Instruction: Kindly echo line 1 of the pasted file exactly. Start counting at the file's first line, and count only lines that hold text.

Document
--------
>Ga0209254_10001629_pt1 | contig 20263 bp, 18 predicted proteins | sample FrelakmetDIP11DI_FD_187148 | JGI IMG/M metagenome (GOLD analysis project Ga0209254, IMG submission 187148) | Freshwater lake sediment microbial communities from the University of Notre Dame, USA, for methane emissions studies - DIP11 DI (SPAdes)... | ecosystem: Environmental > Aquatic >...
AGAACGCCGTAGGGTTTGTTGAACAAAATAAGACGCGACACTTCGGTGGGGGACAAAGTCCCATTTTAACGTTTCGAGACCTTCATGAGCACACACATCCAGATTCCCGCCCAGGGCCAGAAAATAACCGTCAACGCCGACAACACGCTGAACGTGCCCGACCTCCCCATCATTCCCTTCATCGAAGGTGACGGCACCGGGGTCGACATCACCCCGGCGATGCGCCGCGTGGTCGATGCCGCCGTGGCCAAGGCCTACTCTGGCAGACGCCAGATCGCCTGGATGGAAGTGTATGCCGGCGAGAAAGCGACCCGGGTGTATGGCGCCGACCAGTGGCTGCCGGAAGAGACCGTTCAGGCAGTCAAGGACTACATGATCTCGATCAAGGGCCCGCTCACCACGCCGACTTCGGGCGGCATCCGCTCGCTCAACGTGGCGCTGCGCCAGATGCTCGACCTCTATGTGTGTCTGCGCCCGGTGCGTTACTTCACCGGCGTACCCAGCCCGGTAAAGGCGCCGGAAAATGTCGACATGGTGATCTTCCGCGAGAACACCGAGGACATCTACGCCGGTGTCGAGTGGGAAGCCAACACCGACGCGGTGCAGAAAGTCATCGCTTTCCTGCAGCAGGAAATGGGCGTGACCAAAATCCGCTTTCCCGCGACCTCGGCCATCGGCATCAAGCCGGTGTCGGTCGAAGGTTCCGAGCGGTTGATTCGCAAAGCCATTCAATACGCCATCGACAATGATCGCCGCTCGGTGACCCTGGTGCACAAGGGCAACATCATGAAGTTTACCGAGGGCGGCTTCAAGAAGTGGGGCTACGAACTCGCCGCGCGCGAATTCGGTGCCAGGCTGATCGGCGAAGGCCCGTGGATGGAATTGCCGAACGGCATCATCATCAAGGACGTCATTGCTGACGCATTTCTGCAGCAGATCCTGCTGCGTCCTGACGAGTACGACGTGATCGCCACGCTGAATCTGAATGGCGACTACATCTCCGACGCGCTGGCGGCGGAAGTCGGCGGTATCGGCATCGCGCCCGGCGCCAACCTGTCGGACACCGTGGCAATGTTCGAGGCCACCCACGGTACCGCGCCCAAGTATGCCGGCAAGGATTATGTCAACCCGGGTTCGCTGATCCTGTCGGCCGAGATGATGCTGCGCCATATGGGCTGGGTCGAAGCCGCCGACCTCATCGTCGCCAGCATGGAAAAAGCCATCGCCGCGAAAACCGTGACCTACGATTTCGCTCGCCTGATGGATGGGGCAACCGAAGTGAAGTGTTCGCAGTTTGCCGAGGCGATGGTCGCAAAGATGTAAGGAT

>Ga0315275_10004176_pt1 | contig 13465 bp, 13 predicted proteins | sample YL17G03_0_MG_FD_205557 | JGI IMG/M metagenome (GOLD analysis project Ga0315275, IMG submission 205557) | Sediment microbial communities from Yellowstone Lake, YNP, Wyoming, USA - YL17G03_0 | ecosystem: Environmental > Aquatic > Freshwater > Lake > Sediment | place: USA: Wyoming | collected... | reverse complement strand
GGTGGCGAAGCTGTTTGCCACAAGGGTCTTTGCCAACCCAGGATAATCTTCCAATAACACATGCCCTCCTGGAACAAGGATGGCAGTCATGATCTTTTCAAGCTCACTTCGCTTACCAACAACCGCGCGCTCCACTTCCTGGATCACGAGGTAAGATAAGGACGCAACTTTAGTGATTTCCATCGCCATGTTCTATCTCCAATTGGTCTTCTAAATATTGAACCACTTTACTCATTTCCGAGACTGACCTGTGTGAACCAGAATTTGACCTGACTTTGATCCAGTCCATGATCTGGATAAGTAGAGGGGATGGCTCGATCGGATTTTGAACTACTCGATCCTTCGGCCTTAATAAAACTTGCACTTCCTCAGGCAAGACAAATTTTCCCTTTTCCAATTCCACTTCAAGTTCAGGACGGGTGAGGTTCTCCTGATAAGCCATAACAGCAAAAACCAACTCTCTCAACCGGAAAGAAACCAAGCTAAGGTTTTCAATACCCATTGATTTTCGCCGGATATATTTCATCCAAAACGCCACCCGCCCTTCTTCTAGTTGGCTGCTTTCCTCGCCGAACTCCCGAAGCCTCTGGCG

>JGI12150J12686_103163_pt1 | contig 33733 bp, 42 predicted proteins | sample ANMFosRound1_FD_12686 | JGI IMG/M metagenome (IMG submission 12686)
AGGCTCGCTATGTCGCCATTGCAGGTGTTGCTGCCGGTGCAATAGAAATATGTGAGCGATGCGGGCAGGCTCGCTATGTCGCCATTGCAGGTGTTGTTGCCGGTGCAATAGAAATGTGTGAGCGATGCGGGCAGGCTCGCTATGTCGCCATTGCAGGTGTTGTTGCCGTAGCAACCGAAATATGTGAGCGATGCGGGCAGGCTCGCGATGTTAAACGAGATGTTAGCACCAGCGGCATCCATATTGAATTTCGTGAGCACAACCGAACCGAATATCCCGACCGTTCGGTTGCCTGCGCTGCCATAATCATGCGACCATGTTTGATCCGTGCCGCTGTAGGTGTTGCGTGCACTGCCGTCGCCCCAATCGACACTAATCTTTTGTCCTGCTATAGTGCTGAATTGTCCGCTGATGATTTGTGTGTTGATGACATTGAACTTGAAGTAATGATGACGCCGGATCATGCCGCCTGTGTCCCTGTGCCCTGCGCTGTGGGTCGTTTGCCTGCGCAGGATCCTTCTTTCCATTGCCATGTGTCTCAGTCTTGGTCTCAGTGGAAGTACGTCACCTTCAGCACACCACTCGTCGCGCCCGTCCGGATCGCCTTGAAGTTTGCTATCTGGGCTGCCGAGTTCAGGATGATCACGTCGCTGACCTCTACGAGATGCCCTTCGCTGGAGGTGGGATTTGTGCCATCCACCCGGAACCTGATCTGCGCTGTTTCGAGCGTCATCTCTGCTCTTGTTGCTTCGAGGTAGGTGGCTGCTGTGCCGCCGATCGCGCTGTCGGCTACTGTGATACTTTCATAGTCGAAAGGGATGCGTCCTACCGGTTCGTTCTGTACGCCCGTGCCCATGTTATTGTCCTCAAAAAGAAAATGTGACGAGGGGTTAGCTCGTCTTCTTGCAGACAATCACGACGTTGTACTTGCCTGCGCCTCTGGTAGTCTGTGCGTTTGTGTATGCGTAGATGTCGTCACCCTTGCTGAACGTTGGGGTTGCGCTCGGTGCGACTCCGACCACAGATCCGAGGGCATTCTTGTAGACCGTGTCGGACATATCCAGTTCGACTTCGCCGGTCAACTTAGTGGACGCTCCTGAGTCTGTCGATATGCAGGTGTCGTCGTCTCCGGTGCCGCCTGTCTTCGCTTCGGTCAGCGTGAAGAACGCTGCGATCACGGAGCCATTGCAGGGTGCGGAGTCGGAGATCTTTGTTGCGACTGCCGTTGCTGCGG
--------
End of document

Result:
>Ga0209254_10001629_pt1 | contig 20263 bp, 18 predicted proteins | sample FrelakmetDIP11DI_FD_187148 | JGI IMG/M metagenome (GOLD analysis project Ga0209254, IMG submission 187148) | Freshwater lake sediment microbial communities from the University of Notre Dame, USA, for methane emissions studies - DIP11 DI (SPAdes)... | ecosystem: Environmental > Aquatic >...